Prime Minister Narendra Modi will address a Krishak Kalyan Samavesh (farmer’s welfare rally) in Paschim Medinipur district of West Bengal on July 16.Speaking to The Hindu, BJP State president Dilip Ghosh said the meeting was being organised to congratulate the Prime Minister for raising the minimum support price for kharif crops. “We are hopeful that the Prime Minister will not only criticise the Trinamool government over the plight of farmers in Bengal but will also speak on the Centre’s plans to address the issue,” Mr. Ghosh said. He said the party chose Paschim Medinipur as the venue for the meeting to “capitalise on its performance in the rural polls” in the tribal-dominated Jangalmahal area.BJP’s national spokesperson Shahnawz Hussain said the MSP hike showed the Centre’s commitment to farmers’ welfare. He added that this had become a cause of concern for the Opposition. “In Bengal, the BJP’s support base is steadily increasing. However, Bengal is going through a state of lawlessness under the Trinamool government,” he said in Kolkata.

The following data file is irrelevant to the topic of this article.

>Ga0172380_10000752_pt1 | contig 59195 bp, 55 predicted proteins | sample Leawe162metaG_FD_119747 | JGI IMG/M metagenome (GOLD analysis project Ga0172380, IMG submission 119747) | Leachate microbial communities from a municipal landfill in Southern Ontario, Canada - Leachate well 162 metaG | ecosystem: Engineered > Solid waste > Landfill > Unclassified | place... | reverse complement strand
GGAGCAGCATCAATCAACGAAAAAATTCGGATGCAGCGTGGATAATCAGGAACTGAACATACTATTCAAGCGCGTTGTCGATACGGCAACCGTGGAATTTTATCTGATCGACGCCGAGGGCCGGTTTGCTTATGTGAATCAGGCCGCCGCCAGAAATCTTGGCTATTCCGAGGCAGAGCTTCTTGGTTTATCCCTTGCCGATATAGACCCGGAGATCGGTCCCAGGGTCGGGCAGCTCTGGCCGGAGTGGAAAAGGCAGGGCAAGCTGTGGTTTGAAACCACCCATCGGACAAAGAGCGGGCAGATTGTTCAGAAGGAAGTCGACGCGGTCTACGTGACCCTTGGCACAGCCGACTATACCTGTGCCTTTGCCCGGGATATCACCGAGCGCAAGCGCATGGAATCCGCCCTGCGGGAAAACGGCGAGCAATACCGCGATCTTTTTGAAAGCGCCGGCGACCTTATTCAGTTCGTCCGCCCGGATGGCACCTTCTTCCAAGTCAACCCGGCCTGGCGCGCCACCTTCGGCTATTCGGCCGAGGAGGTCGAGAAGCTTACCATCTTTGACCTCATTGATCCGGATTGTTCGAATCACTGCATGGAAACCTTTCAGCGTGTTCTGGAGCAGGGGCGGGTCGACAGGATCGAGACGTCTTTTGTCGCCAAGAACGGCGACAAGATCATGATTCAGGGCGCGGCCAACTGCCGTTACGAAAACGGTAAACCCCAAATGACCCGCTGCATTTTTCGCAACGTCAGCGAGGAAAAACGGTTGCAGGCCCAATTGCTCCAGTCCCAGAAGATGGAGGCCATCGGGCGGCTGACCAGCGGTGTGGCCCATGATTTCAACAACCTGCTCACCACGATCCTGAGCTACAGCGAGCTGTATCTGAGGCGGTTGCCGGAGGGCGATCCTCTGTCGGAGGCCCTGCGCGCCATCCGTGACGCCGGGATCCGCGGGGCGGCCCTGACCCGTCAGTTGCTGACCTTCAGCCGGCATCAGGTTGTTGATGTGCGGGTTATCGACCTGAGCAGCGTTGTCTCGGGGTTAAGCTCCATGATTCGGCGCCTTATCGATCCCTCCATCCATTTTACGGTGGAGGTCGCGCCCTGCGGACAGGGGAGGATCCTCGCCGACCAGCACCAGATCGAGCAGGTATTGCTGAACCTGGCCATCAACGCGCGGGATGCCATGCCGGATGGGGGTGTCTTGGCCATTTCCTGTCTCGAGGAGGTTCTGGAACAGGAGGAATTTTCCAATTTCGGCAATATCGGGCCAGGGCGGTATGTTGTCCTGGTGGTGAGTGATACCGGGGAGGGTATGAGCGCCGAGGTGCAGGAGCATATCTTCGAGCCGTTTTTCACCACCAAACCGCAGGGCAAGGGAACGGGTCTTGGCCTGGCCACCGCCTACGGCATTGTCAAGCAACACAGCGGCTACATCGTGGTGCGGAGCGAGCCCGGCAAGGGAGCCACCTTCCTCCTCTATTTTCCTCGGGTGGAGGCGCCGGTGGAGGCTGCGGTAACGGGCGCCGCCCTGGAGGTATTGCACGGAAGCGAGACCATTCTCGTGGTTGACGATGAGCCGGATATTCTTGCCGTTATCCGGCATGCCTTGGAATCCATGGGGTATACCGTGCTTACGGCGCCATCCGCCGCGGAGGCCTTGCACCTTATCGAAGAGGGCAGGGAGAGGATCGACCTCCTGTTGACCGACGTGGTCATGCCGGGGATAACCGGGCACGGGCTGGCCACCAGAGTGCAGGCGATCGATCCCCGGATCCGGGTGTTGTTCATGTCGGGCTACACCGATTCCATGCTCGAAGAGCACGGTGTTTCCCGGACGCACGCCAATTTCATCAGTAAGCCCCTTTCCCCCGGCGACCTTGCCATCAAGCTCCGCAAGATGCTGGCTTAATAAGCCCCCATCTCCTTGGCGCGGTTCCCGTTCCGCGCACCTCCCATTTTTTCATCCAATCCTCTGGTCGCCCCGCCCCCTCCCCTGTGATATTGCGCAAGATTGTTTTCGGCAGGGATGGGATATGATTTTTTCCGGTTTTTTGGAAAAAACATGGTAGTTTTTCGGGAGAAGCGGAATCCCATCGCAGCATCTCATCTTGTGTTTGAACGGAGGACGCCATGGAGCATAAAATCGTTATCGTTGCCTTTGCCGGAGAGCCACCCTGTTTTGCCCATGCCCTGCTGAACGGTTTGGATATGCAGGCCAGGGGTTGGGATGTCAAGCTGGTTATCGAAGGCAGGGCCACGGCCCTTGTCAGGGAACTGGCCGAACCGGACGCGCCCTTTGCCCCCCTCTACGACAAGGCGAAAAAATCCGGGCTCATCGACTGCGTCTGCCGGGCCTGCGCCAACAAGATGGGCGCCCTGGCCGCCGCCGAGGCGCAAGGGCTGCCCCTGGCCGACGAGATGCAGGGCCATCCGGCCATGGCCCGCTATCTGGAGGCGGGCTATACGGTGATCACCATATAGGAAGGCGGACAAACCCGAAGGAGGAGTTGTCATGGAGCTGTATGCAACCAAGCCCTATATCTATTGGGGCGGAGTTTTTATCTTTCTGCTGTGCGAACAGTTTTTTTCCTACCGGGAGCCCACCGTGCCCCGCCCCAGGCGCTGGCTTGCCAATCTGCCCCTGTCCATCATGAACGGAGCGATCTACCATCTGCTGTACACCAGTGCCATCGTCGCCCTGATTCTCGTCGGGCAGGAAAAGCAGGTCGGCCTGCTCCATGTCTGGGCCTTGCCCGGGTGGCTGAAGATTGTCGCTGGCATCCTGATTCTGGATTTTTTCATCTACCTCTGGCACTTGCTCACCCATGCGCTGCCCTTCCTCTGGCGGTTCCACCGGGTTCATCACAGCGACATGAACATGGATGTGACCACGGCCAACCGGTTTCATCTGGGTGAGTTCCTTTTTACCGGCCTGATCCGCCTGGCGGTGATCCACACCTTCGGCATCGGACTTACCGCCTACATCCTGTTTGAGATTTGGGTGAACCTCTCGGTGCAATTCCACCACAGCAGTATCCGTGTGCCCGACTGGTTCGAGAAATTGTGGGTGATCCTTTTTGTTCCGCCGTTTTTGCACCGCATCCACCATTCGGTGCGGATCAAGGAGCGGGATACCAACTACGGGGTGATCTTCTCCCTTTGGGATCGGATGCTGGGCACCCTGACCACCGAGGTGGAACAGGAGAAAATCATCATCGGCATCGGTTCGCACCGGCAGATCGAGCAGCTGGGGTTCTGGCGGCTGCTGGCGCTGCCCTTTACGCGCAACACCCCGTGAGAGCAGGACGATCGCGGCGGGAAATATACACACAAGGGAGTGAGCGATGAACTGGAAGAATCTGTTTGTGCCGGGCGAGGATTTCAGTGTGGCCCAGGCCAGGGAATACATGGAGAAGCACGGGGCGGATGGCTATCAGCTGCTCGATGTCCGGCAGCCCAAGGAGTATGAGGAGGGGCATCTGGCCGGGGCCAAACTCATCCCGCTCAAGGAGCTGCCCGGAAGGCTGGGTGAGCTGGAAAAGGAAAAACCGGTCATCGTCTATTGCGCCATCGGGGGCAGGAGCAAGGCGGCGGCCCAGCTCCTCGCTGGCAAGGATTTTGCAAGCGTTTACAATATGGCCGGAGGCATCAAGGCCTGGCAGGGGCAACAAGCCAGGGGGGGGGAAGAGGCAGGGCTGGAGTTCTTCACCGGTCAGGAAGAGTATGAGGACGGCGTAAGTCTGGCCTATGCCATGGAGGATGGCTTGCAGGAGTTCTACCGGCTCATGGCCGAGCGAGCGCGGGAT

I can still feel the fresh air in the cool, green environs of the Indian Institute of Science (IISc) campus off Bellary Road. The more than 300-acre campus, land gifted by the Mysore maharaja almost a century ago, was a testimony to the Karnataka capital’s sobriquet of a garden city.,I can still feel the fresh air in the cool, green environs of the Indian Institute of Science (IISc) campus off Bellary Road. The more than 300-acre campus, land gifted by the Mysore maharaja almost a century ago, was a testimony to the Karnataka capital’s sobriquet of a garden city. I was a student in the early 1970s IISc, but the memories are still so green. The population was just one million then. It will touch 10 million soon being India’s fastest growing city.After Bangalore, I found myself lobbed into a Tata plant in Pune in Maharashtra. Much to my chagrin, I realised it was an all-male establishment. I simply wrote to the Tata management to break that all-male rule and found myself breaking the glass ceiling and working there. Pune would turn out to be a key station in my life as it was there that I met my husband Narayana Murthy, founder of software major Infosys. When Murthy decided to walk out of a computer company to start Infosys in our modest home in Pune, nobody had a clue that we would get out of that city. Initially we thought we would set up shop in Bombay or Mumbai but the prohibitive cost of living there put paid to our plans.Of course, I remembered my Bangalore odyssey and wished we could come to this city also because we both hailed from Karnataka. Thanks to a German company Mico which gave Murthy’s new company a five-year contract, we landed in Bangalore. It was the early 1980s and we decided to rent a house close to Mico. After checking out several places we both were comfortable in this quiet lane in Jayanagar, a leafy residential area south of the city. Eventually Murthy decided to found the company in this city itself.advertisementFrom a small building at the newly formed Electronic City, about 25 km away, Infosys has grown to be a behemoth with heads of nearly 50 nations dropping by at the sprawling campus here. That is the power of Bangalore. It grows on you.And Jayanagar, where we continue to live in our own house even today, will always be special to me. We hardly saw vehicles on our roads in this part of the town. Our needs were limited. We did not even have a telephone at home. I was a happy stay-at-home mom of our two children Akshata and Rohan who went to Bishop Cotton Boys School and Baldwin Girls respectively, both about 15 minutes away from where we lived. We enjoyed the rides from home to school and back, occasionally stopping by for an ice cream. Most roads were avenues, with trees lined on both sides. We hardly felt the city running dry; Bangalore had one of the highest number of lakes and water bodies and groundwater levels were not too bad even if you had a borewell in your backyard. Piped water from the Cauvery was also available.The city lacks a designated cultural space. Infrastructure is not just tarring roads, erecting flyovers or building malls. There has to be a Bangalore culture that a visitor can take home. Those days we rarely crossed the 300-odd acre Cubbon Park, laid out in 1864 by Richard Sankey, the chief engineer of Mysore, and named after then chief commissioner of Mysore Sir Mark Cubbon. The park was like a forest and featured giant bamboos, lush greenery and even natural rock formations. And closer home was the 240-acre Lalbagh, laid out by Mysore ruler Haider Ali in 1740. His son Tipu Sultan also added to its lustre by importing tropical plants from Afghanistan, Persia and Turkey.Olde worlde Bangalore was very much in your face whether it was the red and white Scottish style 18th century Gothic St Andrew’s Church on Cubbon Road or even the century-old cathedral modelled after St Paul’s in London opposite the Mahatma Gandhi Park in what was then called South Parade (today, MG Road). Rain trees, gulmohar, jacaranda and the string of trees-serial blossoming concept-planted by a German horticulturist Gustav Hermann Krumbiegel mesmerised us.It is good to know that even US President Barack Obama, who is scheduled to visit this city soon, refers to Bangalore in his talks. ‘Bangalored’ as a verb transitive has even traipsed into English lexicon. Bangalored in America means your job has been taken by someone in Bangalore. With offshore services only on the rise, the city will continue to be a global talking point. Even Thomas L. Friedman begins his best selling book on globalisation, The World is Flat, with Bangalore. Yet the city is groaning under its own weight. And everything cannot be blamed on the government.advertisementHaving lived here for more than 30 years and seen the city become a software hub from a science capital, all I can now hear is cries for better infrastructure. On one side, the city drew jobseekers like a magnet, but somewhere down the line-although there were enough plans on paper to prop up infrastructure for the future-the city fathers, over the years, could not come to grips with the enormity of growth explosion. The sight of garbage strewn on the roads or long queues at public taps for collecting water is worrisome. The city that had hundreds of water bodies and lakes has lost a lot of them to bus stands, housing layouts or even sports arenas. We also need more green spaces, big parks like Lalbagh and Cubbon and an embargo on new development in the concrete jungles. I’m glad to see that the old central jail in Bangalore was converted into a green, open space. There is talk of the government planning to move the turf club away so you might get another 80-acre lung space there.There should be much more citizen and private sector participation in the city development. I don’t know how to control the number of vehicles that jam our roads. It is tough on the police who end up monitoring and guiding nearly three million vehicles in the city. I think more than 500 people are killed annually on the city roads. Safety is key and every citizen is a stakeholder. Maybe there should be a total transformation in mass transit. Bangalore Metro, to be operational soon, is again a small start. Walkways, cycle paths and plenty of civic amenities are keys to keep the city lean, clean and green. Shifting the airport to Devanahalli, 33 km away, was a wise move. Even providing airport buses from the city was a good move.The city also lacks a designated cultural space. There are some private sector-supported centres, but I wish every ward had its own cultural centre, or an auditorium. Infrastructure is not just tarring roads, erecting flyovers or building big malls. There has to be a Bangalore culture that a visitor can take back home. Yet, am I glad to be a Bangalorean? You bet I am.The author is chairperson, Infosys Foundation. She spoke to Stephen David.